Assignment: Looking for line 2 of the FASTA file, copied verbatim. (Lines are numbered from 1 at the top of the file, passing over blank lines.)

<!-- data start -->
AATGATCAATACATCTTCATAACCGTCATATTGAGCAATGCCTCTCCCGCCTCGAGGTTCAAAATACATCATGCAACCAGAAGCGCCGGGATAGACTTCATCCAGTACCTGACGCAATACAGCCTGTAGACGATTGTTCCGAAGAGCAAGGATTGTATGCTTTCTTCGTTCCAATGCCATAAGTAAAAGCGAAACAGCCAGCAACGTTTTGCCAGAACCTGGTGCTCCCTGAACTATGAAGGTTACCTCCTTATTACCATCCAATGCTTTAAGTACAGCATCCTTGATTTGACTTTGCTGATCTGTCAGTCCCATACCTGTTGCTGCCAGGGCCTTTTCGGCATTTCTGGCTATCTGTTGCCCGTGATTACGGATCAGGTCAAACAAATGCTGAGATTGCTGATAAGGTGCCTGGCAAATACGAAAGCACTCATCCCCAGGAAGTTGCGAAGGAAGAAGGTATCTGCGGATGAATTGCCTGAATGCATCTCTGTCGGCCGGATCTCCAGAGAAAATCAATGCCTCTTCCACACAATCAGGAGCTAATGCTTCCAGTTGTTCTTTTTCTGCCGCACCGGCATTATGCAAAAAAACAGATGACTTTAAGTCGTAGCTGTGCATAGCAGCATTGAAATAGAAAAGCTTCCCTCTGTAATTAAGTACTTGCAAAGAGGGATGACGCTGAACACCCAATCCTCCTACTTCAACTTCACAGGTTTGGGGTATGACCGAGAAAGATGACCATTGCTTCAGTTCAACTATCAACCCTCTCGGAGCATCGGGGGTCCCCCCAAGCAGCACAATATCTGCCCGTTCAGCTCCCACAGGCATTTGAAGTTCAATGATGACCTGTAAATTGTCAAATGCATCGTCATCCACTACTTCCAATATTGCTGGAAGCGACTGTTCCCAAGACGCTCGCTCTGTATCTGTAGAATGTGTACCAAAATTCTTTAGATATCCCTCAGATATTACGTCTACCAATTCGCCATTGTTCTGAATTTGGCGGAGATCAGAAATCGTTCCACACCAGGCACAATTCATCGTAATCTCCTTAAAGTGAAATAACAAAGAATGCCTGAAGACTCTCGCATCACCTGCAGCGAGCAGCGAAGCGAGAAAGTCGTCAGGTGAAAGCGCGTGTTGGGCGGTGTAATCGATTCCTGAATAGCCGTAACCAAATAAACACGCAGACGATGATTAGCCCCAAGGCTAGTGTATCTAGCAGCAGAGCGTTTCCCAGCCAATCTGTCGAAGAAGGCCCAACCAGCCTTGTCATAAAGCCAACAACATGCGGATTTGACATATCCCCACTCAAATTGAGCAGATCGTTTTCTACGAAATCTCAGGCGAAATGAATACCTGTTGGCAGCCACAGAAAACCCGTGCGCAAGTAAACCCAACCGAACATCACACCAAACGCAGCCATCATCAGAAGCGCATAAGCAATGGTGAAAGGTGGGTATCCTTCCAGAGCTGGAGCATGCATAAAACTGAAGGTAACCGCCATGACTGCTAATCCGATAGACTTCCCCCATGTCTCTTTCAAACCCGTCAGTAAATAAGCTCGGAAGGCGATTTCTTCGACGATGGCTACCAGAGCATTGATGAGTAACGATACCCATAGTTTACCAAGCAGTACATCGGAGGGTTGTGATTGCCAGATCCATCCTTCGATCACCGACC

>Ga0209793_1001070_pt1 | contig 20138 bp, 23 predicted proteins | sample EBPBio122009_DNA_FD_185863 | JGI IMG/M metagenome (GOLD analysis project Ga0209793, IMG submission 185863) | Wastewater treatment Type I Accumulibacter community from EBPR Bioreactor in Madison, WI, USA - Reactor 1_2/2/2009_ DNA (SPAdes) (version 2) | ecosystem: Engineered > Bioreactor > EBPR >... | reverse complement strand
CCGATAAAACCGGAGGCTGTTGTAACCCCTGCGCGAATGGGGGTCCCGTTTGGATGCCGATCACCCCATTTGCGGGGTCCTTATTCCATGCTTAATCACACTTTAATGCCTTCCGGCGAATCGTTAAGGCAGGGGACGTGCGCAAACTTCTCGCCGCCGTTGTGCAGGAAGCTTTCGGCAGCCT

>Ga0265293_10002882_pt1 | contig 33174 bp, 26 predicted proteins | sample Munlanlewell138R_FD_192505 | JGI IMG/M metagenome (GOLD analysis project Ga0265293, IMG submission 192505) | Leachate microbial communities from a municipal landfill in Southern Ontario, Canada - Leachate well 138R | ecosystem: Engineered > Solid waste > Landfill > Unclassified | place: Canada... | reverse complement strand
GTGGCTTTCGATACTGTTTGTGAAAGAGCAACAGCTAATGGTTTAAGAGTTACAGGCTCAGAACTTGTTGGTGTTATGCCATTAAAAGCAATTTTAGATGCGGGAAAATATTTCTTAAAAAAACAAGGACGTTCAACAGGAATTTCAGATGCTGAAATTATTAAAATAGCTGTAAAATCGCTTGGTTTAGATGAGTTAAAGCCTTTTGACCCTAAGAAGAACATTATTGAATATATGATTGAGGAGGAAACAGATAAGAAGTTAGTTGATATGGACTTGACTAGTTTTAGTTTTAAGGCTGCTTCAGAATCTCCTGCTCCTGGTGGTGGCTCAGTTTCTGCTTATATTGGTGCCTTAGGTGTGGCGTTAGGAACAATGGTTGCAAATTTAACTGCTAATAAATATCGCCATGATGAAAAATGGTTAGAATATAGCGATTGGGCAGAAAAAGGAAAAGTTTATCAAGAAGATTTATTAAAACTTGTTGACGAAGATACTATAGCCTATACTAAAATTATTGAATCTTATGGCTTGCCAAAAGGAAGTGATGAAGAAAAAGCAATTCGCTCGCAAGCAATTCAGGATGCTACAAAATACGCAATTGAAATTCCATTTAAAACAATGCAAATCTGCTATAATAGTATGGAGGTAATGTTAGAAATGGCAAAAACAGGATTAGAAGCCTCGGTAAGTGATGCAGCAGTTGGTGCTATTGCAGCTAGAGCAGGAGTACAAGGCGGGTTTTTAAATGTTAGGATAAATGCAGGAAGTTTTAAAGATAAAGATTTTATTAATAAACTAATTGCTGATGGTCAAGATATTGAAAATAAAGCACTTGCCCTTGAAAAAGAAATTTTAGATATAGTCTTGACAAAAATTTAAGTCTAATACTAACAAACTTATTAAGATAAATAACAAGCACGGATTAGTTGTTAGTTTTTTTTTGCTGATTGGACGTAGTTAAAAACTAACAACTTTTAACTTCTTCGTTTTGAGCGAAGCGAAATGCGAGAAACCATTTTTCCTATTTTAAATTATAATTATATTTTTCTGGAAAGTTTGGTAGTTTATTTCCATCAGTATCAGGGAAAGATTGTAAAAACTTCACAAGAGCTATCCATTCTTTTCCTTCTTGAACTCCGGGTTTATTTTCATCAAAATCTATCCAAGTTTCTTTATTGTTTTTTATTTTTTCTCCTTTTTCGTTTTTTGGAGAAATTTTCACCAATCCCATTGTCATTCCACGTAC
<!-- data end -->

>Ga0209793_1001070_pt1 | contig 20138 bp, 23 predicted proteins | sample EBPBio122009_DNA_FD_185863 | JGI IMG/M metagenome (GOLD analysis project Ga0209793, IMG submission 185863) | Wastewater treatment Type I Accumulibacter community from EBPR Bioreactor in Madison, WI, USA - Reactor 1_2/2/2009_ DNA (SPAdes) (version 2) | ecosystem: Engineered > Bioreactor > EBPR >... | reverse complement strand